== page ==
Risk is the potential for losing money instead of making it, or making less than you had expected. Risk is also the possibility that the value of your return—what you earn plus the change in the value of your investment—will be undermined by inflation, reducing your buying power.

Understanding the risk/return relationship is essential to making rational investment decisions. The more risk you’re willing to take, the greater the potential for a substantial return, but also for experiencing a loss. On the other hand, if you take no risk, you’ll have minimal return, if any.

While certain investments provide minimal return, the tradeoff is that they keep your principal safe. You can be confident that you’ll be able to withdraw your $1,000 investment in a CD at the end of the term. In contrast,  at any point, your mutual fund could be worth far less than $1,000. And if you sold it once it declined, you’d have a loss.

Market and Investment Risk

The risk associated with investing typically fits into one of two categories:

  • Market risk that results from what’s happening in the financial markets as a whole—for example, the extraordinarily weak economy in 2008 and 2009.

  • Investment risk that occurs when an individual investment loses value for reasons directly related to the investment itself—for example, poor management or overly strong competition.

Strategies to Manage Risk

While all investments carry some risk, there are three ways to mitigate that risk: asset allocation, diversification, and cost control. While these strategies don’t guarantee success or protect you from losses,they can help to manage risk while maintaining the potential for a strong return.

Asset Allocation

Using asset allocation, you divide your investment principal among several different types of investments, or asset classes, on a percentage basis, rather than putting all your proverbial eggs into one basket.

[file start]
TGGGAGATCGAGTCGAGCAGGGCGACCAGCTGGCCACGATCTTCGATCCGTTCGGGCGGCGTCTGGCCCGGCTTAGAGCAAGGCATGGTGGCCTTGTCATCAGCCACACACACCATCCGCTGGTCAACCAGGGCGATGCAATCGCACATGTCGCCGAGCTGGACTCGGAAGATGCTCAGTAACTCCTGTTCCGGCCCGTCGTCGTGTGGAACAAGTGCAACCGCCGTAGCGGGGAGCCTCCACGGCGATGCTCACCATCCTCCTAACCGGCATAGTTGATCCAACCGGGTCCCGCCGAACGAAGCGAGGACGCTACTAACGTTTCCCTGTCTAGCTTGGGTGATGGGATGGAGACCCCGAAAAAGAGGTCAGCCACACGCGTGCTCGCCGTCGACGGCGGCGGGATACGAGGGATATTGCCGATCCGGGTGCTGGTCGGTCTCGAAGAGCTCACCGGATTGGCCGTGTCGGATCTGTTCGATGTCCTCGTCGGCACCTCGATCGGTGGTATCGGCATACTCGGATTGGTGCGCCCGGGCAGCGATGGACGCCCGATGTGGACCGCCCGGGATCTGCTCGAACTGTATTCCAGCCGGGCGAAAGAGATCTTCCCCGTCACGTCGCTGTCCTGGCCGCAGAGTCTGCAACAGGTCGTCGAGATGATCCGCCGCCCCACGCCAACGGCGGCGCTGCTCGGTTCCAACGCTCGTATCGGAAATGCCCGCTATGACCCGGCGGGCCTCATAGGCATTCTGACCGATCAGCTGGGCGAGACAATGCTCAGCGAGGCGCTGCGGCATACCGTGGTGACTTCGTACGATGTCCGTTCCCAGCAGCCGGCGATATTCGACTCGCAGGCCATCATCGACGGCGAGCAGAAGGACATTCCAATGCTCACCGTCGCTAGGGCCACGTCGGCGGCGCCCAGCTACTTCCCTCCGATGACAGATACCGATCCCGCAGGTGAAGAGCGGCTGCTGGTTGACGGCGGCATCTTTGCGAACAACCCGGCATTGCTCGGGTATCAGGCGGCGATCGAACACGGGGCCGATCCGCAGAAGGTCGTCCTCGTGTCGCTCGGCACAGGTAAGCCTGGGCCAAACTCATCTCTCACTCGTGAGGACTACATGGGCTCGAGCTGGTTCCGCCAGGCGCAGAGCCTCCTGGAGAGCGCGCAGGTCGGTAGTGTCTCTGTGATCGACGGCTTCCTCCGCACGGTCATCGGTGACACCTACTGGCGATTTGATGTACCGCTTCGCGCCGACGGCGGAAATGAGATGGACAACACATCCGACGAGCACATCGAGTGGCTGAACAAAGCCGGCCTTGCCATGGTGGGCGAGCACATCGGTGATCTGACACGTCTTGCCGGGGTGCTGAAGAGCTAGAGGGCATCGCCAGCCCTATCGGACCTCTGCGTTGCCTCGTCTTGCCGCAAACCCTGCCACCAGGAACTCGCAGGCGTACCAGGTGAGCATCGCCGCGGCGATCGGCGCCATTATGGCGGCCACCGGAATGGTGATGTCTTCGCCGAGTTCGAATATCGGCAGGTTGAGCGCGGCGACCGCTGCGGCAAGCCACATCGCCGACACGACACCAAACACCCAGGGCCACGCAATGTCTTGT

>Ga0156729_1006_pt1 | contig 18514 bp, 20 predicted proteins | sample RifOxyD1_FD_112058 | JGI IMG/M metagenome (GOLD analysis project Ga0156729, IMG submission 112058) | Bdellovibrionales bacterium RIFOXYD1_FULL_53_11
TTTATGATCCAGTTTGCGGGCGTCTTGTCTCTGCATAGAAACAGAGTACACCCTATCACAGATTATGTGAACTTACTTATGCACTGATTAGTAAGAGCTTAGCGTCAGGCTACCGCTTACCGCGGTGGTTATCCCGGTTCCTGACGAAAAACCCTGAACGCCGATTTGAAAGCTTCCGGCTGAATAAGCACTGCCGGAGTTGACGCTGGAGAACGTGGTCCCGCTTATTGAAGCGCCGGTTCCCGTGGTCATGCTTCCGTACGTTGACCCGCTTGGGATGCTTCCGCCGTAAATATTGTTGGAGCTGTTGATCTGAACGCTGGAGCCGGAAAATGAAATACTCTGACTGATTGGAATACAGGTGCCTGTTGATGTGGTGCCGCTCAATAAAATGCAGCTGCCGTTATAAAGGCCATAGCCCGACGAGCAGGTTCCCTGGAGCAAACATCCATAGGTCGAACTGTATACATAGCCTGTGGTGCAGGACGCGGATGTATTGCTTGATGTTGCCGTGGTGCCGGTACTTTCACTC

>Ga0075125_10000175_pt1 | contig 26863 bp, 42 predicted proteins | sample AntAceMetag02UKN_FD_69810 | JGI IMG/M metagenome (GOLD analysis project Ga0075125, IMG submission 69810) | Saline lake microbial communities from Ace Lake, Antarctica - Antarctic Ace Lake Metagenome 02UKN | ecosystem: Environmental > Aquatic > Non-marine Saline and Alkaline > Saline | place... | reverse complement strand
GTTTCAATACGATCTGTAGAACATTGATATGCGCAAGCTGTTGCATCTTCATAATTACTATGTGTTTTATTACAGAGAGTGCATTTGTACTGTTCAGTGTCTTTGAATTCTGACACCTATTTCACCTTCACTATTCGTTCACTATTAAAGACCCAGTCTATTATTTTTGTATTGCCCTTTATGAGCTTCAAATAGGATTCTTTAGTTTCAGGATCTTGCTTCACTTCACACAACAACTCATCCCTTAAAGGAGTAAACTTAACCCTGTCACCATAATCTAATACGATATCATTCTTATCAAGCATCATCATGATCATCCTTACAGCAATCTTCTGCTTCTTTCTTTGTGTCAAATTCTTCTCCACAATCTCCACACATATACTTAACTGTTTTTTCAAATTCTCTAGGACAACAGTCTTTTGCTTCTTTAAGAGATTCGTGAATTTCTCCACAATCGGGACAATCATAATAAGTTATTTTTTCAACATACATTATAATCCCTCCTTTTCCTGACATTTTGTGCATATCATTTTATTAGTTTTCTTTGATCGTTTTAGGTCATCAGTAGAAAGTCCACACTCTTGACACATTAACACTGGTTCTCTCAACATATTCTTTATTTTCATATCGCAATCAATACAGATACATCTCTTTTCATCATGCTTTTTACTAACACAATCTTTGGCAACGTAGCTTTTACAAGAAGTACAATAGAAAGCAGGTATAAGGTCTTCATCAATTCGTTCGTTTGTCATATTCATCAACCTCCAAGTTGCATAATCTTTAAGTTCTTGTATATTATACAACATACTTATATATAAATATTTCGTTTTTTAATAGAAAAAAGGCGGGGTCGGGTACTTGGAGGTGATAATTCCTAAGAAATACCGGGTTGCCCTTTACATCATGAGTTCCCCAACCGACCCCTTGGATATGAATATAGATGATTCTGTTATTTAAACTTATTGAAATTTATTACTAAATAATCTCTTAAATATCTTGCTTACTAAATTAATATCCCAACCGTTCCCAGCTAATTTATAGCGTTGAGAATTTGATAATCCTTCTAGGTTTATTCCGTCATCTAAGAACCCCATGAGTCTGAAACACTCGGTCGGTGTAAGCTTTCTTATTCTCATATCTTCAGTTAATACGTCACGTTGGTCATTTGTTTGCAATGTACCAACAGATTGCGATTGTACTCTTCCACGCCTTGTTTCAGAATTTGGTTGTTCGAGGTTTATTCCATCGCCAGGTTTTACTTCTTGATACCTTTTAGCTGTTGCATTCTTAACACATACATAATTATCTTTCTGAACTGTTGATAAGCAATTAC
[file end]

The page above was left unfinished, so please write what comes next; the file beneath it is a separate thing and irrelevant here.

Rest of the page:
Different asset classes—equities, fixed income, cash equivalents, and real estate—generally react differently to what’s happening in the economy at any given time. Asset allocation lets you offset losses in one class with gains in another and also helps you take advantage of the ever-changing markets by having some investments in every asset class every year.


Asset allocation helps you manage market risk. You can help manage investment risk by diversifying, or investing in several investments within each subclass of an asset class.

For example, a large-company stock and a small-company stock are both equities, but belong to different subclasses.

Asset subclasses tend to differ from each other in some important ways—for example, a large-company stock and a small-company stock tend to increase in value at different rates, react differently to changes in the economy, and expose you to different levels of investment risk.

Your equity portfolio is diversified if you own three or four mutual funds that make different types of investments—for example, an index fund that tracks large-company stocks, a second index fund that tracks small-company stocks, and a third that tracks international stocks in developed countries. And your fixed income portfolio is diversified if you own some corporate bonds, some municipal bonds, and some Treasuries.

You’re not diversified if you own just a handful of stocks, or shares of a mutual fund that is concentrated in one financial sector, or if the bonds you own are all issued by the state in which you live.